Tuesday, 11 September 2007


This isn't at all what I planned on writing but let's see where this goes.

Everyone has their story of what they were doing when...

I was in Paris, just having moved back after temping in New York City for the summer. I got to know the Wall Street area for the first time as I worked, went to bars, took the ferry from Hoboken every morning. Looking at the Manhattan skyline from the Hudson River was like looking at a movie backdrop. It always seemed unreal.

On 911, I spent the morning with the 17th arrondisement tax people trying to straighten out the taxes I hadn't paid before leaving France for what I thought was forever. I needed some documents from home so I called my father around 9am NY time and he said there were strange things going on, reports of an attack at the Pentagon or something like that but he didn't seem concerned.

At 4pm, I went to pick up the kids I was babysitting for and overheard some mothers talking about something in NY, but still nothing clicked. Then I turned around and saw the father of the children I'd been babysitting for - a family from back home who'd I'd known for a long time - and he looked awful. He said totally panicked, "ok, you're here. Do you know what's happening? Get the kids and bring them home. D's brother works in one of the buildings". That's when I realized what was going on. We hovered around CNN until late in the night.

When I got back to Lille, I was shocked that no one in my French family would watch the news with me. No one could understand why I needed to watch the scenes over and over. For the first time, I felt I couldn't just get on a plane and go home. I felt isolated, misunderstood and violated. NY was my place and no one could or wanted to understand. French journalists seemed to be saying we deserved this...but did we? I tried to connect with the Lille American community but didn't find much comfort there.

About a year later, I went home for the first time. We went up to the reservation in my home town where you go to see the Manhattan sky line. As a kid, before I knew anything about highways, rivers or marshes in the Meadowlands, I thought I could just run down the hill and would end up at the foot of the Twin Towers. So looking out on Manhattan, I felt void.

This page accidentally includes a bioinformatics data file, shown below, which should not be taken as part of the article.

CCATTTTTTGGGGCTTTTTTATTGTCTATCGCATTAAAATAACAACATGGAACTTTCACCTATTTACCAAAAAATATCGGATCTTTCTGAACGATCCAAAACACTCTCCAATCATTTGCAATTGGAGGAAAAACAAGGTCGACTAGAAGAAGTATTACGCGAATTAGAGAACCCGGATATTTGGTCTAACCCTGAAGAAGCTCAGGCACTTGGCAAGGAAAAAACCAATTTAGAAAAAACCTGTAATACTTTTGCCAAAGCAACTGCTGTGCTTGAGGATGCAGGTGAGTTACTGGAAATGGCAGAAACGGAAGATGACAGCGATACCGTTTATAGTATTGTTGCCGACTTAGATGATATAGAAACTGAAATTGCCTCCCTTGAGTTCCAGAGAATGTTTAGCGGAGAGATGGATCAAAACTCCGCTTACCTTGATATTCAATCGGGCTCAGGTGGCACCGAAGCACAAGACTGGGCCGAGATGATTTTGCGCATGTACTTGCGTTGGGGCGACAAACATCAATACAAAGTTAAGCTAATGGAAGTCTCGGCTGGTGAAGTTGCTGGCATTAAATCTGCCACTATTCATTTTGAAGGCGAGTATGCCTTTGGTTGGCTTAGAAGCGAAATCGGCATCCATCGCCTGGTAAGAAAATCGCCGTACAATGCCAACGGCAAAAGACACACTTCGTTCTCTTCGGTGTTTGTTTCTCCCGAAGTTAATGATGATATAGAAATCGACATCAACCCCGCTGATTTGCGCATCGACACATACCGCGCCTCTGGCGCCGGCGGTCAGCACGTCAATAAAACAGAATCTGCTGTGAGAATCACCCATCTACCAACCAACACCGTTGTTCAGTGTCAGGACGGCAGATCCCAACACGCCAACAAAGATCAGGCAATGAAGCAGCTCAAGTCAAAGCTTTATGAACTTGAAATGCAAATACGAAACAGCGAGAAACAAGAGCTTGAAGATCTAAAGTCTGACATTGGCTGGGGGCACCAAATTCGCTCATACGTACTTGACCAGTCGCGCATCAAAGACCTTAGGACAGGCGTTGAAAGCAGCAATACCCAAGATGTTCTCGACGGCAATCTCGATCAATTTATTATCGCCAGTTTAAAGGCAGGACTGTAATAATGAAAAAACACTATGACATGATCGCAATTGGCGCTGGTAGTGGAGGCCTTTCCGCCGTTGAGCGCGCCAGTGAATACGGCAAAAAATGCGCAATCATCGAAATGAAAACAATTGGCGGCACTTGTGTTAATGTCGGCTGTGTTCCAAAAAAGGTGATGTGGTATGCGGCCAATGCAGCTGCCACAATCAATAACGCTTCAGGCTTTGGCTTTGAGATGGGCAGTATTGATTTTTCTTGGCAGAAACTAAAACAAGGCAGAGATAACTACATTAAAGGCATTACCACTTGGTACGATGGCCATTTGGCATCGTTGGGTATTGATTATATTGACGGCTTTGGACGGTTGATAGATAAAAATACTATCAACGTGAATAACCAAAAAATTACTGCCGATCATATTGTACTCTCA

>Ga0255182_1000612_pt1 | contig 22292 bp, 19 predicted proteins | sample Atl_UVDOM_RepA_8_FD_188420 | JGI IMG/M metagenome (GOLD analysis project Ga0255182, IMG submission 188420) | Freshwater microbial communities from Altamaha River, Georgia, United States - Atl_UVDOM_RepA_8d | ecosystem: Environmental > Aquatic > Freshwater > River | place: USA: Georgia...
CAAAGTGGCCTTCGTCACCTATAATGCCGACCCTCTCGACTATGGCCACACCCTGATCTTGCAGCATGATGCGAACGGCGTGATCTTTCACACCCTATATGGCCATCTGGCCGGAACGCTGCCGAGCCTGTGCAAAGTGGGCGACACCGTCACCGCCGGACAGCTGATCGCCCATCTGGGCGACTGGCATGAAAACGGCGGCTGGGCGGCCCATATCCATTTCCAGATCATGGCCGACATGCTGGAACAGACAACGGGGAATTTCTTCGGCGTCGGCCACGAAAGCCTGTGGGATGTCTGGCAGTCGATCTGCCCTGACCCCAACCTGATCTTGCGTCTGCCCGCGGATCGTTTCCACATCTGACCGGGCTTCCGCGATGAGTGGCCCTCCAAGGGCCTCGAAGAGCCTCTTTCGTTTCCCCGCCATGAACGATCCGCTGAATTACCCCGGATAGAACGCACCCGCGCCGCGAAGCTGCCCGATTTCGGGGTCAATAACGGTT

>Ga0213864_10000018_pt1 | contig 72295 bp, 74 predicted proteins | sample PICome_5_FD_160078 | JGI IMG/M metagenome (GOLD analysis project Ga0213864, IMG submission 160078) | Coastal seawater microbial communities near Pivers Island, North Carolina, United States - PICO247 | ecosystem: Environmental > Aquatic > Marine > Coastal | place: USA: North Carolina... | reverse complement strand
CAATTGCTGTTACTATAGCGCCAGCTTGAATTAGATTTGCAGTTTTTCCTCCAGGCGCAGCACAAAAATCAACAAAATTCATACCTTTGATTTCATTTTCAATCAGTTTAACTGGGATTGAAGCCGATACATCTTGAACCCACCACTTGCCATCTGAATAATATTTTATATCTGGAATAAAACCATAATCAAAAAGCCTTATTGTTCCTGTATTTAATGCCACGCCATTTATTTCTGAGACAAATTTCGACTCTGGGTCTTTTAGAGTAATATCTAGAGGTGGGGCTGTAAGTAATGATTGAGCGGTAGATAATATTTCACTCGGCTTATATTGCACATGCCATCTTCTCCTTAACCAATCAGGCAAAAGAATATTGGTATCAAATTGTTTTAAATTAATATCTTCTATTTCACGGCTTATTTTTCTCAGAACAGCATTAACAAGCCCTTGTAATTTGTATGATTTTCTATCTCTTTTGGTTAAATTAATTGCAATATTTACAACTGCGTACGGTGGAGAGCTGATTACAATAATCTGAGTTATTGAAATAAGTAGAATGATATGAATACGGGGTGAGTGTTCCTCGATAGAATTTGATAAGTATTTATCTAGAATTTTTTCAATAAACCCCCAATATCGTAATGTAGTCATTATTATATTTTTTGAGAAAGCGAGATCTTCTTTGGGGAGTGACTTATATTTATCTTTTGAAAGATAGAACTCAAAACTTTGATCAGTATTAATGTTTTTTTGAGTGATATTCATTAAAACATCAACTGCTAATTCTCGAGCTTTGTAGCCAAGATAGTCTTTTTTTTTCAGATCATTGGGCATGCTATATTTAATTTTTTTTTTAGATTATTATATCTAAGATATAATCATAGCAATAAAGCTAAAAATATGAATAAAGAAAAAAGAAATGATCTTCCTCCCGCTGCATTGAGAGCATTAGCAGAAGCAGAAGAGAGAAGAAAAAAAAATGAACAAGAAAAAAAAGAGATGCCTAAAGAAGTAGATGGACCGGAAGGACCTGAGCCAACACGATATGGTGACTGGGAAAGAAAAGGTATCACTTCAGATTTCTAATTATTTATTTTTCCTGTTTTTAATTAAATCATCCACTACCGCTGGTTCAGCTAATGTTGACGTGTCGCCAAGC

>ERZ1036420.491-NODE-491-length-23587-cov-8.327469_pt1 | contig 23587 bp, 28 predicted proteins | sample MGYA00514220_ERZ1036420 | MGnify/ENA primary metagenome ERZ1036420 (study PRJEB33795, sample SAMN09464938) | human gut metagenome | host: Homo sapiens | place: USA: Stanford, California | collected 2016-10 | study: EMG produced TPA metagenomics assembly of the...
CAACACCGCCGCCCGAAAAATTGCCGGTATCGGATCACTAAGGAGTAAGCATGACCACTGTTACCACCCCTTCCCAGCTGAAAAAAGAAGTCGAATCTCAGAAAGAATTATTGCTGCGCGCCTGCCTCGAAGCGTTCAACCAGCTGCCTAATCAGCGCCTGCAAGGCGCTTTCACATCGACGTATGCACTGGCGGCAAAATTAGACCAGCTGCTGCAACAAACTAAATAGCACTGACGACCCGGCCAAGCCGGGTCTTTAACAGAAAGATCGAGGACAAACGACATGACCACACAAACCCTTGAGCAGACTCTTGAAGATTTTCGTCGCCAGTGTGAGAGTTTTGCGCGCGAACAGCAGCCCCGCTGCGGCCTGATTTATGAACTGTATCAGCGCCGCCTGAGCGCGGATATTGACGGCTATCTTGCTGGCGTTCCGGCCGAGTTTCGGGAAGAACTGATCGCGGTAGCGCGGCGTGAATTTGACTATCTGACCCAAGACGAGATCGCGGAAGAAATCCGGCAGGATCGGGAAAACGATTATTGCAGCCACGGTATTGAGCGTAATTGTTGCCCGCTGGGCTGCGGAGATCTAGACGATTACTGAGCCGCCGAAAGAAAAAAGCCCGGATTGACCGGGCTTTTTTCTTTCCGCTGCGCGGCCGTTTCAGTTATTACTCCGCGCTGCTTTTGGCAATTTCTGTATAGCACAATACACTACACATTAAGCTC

The next day, my sister and I took the ferry from Hoboken to World Financial Center. Only, the movie backdrop was changed, like someone has erased part some of the scenery. We got off the ferry, headed towards Century 21 (funnily the only thing that survived around there) and I began to cry totally unexpectedly. It shouldn't be that way. There was a great emptiness, a void, and the feeling of death that I'll never forget.


Elisabeth said...

Interestingly, most of those bloggers who are on my blogroll and posted about 9/11 today wrote about where they were and how they reacted to the tragic events on that day.

Most of the time, I still can't believe that it really happened.

The Late Bloomer said...

Oh Reb, I feel for what you're saying here... I feel terrible because I didn't write about this on the 11th, even though of course it was something that I had on my mind throughout the day... And I've never written about it before.

I was living and working in Washington, DC at the time, and even though I wasn't in NYC and therefore wasn't in the "thick" of things, so to speak, I was evacuated from the government building where I was working and had to walk home, completely bewildered, lost and wondering what was happening... I saw the smoke across the river above the Pentagon, it was mind-boggling... I remember watching so much TV news that day, my mind just went blank and I had to sleep to clear my head.

It was such a painfully intense time, just so unreal. I do hope that people are learning to recover and look forward, but then again I know it's something we will never, ever forget.

Deb said...
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Deb said...

I think everyone knows where they were and exactly what they were doing on that day. No one could have imagined such a tragedy like that happening.

Unfortunately, one of the hijackers of the first plane lived in the apartment complex next to mine. And he trained at the flight school not far from where I lived in Florida.

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